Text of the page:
E4987. Pediatric Breast Masses: From Ordinary to Extraordinary
  1. Jacilyn Brainard; University of Kentucky
  2. Nanditha George; University of Kentucky
  3. Aurela Clark; University of Kentucky
Breast masses in pediatric patients are uncommon and comprise a very small portion of cases encountered in breast imaging practice, contributing to a lack of familiarity and confidence in their evaluation and diagnosis. The spectrum of findings in the pediatric breast range broadly from physiologic processes to infectious pathologies to primarily benign neoplasms, with rare cases of malignancy, most commonly metastasis.

Educational Goals / Teaching Points
The goal of this presentation is to provide a case-based review of the spectrum of common and uncommon pediatric breast diagnoses with their associated clinical histories and primarily sonographic findings. It is intended to improve diagnostic confidence in classic benign cases and provide a variety of differential diagnoses in other cases which may require additional follow up or histopathologic correlation for accurate diagnosis.

Key Anatomic/Physiologic Issues and Imaging Findings/Techniques
Initial workup should always begin with complete clinical history and exam to inform imaging interpretation before final assessment and recommendations. When the clinical presentation correlates with classically benign imaging findings, a BIRADS (Breast Imaging Reporting and Data System) 2, benign category assessment and reassurance is indicated. Case illustrations in this category will include premature thelarche, gynecomastia in males, simple or mildly complicated cysts, and sebaceous cyst. Diagnosis of benign fat necrosis or abscess can be challenging without classical imaging findings and supportive history. Such atypical presentations and more complex pathologies will be reviewed, with cases including infectious etiologies such as cat scratch disease and toxoplasma lymphadenitis, vascular or lymphatic abnormalities, benign masses of pseudoangiomatous stromal hyperplasia (PASH) and fibroadenoma, borderline masses with malignant potential such as phyllodes tumor, and breast metastasis. Primary breast cancer in childhood is a true zebra.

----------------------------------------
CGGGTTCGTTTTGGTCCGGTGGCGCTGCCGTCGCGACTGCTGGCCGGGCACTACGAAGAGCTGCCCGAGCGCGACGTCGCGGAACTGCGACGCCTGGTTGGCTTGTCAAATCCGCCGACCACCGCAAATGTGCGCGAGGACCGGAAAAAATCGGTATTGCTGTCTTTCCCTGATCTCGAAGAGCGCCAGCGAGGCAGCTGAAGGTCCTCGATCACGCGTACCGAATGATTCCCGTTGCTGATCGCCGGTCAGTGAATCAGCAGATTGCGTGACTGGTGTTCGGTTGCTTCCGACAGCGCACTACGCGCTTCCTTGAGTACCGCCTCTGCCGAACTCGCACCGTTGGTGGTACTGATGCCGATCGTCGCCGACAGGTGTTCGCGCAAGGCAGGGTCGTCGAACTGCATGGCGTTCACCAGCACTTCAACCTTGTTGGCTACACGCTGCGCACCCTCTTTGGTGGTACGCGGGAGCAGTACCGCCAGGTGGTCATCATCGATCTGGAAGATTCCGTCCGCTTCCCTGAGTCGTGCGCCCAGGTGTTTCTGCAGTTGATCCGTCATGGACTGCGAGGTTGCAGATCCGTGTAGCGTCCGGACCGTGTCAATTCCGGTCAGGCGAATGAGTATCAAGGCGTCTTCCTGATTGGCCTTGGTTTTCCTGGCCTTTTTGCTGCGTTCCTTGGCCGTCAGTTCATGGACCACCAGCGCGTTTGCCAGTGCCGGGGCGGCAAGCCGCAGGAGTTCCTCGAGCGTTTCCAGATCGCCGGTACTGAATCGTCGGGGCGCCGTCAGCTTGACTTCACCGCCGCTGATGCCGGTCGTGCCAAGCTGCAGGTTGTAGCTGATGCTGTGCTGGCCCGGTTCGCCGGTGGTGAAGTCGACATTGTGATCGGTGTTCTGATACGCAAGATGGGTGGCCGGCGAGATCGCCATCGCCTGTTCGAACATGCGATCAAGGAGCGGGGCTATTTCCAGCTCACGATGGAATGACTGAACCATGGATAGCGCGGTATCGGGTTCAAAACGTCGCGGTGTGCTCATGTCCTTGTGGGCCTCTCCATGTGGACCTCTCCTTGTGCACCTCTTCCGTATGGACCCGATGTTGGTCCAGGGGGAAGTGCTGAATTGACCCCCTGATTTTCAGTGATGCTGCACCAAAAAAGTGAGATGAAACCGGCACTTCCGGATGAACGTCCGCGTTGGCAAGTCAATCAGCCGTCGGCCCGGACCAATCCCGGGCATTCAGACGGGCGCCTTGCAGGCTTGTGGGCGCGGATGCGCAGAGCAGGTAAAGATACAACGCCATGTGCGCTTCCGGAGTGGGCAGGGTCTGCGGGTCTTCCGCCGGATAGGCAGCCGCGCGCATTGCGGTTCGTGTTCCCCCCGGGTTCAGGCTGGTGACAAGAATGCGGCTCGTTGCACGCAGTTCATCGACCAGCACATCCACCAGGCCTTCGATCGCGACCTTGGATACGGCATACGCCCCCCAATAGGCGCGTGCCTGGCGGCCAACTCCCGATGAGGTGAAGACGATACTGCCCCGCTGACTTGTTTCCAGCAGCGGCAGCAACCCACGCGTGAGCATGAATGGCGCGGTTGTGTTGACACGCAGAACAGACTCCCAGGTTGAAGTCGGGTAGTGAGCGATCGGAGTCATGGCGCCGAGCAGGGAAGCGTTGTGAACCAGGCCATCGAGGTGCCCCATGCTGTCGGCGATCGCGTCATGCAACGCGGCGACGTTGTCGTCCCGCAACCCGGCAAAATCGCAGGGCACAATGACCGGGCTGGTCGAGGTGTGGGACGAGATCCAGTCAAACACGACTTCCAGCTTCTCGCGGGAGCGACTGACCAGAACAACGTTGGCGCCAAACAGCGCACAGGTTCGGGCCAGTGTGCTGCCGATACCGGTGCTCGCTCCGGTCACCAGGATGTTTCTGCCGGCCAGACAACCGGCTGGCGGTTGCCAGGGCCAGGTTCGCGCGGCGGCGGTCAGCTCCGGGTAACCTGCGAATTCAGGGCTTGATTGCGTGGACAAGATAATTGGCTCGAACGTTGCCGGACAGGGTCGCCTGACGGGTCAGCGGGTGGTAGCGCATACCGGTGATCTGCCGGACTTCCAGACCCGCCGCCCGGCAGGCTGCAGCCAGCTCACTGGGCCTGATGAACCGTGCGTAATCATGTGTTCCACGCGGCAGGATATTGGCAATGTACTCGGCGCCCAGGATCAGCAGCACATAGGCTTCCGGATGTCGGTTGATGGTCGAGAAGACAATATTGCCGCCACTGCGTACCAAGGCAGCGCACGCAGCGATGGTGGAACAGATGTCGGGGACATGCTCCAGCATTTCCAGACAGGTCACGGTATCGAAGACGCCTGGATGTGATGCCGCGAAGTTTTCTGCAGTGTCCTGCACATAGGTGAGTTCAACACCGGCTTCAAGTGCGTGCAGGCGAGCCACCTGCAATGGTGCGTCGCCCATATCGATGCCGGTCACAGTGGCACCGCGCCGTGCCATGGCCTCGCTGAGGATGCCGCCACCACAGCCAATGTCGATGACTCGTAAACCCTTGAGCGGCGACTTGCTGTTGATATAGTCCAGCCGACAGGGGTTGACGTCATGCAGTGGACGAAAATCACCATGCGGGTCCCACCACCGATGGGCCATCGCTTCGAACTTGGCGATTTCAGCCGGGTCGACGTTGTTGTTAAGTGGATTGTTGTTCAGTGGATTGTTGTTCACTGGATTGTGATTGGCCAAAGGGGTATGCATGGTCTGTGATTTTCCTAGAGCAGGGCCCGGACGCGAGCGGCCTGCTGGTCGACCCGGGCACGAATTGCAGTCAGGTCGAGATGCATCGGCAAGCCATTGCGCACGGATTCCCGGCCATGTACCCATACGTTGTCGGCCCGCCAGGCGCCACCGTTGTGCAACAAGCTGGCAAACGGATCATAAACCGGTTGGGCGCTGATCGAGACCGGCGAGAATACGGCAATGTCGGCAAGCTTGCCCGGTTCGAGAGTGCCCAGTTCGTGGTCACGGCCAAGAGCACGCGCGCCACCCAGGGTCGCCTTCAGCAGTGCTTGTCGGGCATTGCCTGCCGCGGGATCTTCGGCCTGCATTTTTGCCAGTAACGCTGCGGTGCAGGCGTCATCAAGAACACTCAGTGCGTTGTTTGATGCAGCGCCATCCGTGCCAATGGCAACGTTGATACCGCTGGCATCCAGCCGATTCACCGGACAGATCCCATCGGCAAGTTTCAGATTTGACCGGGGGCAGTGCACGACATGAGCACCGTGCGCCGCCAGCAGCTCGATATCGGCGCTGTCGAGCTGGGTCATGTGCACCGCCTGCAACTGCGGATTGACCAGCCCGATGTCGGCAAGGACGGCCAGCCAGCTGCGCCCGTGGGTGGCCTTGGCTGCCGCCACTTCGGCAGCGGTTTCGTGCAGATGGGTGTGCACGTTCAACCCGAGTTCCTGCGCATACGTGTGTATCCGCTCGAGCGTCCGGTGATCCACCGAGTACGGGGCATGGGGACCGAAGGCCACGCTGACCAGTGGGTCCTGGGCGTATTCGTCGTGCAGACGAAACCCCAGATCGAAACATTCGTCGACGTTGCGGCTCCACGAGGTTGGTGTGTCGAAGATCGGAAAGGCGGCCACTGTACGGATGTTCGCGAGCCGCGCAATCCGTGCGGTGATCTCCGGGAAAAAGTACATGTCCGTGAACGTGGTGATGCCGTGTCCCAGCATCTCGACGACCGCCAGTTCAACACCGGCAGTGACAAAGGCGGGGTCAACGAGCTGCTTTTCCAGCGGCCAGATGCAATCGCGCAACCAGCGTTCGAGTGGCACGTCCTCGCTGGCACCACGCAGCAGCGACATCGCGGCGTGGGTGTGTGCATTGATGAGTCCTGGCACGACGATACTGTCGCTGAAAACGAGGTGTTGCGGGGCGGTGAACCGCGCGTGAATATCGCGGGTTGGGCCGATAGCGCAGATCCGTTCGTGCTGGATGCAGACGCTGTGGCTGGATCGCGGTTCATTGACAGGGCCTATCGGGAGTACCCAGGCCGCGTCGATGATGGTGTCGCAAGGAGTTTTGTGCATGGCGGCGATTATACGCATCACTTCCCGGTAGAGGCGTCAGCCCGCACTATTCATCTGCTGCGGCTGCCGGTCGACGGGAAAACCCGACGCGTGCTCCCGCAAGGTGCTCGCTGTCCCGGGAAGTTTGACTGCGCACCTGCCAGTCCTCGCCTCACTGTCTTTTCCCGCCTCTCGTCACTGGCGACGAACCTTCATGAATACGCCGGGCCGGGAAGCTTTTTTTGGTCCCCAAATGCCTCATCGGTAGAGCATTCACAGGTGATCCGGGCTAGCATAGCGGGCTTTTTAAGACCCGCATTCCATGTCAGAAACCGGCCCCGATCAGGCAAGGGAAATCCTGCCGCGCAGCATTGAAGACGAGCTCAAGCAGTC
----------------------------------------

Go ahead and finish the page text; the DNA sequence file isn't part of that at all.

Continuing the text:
The diagnostic evaluation of pediatric breast masses remains a challenge for many radiologists given the relative paucity of cases in a typical breast imaging center. This educational exhibit intends to familiarize radiologists with classic and atypical presentations of benign, borderline, and malignant breast disease in this population.